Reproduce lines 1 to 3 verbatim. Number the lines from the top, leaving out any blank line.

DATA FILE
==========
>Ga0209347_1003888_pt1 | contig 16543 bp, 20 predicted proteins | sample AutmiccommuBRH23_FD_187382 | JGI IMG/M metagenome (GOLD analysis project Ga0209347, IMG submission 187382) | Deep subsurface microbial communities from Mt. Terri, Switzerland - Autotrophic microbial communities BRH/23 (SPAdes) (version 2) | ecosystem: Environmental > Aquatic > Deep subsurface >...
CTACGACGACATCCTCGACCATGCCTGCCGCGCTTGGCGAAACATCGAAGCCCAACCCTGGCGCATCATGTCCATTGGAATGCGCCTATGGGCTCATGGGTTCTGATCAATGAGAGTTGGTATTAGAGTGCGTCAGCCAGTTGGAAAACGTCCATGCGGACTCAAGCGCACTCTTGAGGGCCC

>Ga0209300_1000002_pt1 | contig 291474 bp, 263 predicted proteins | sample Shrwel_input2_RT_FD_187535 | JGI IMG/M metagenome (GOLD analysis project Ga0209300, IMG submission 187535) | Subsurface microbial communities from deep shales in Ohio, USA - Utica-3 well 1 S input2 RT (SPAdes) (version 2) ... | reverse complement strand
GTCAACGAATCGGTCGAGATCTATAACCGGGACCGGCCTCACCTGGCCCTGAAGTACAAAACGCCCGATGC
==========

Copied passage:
>Ga0209347_1003888_pt1 | contig 16543 bp, 20 predicted proteins | sample AutmiccommuBRH23_FD_187382 | JGI IMG/M metagenome (GOLD analysis project Ga0209347, IMG submission 187382) | Deep subsurface microbial communities from Mt. Terri, Switzerland - Autotrophic microbial communities BRH/23 (SPAdes) (version 2) | ecosystem: Environmental > Aquatic > Deep subsurface >...
CTACGACGACATCCTCGACCATGCCTGCCGCGCTTGGCGAAACATCGAAGCCCAACCCTGGCGCATCATGTCCATTGGAATGCGCCTATGGGCTCATGGGTTCTGATCAATGAGAGTTGGTATTAGAGTGCGTCAGCCAGTTGGAAAACGTCCATGCGGACTCAAGCGCACTCTTGAGGGCCC

>Ga0209300_1000002_pt1 | contig 291474 bp, 263 predicted proteins | sample Shrwel_input2_RT_FD_187535 | JGI IMG/M metagenome (GOLD analysis project Ga0209300, IMG submission 187535) | Subsurface microbial communities from deep shales in Ohio, USA - Utica-3 well 1 S input2 RT (SPAdes) (version 2) ... | reverse complement strand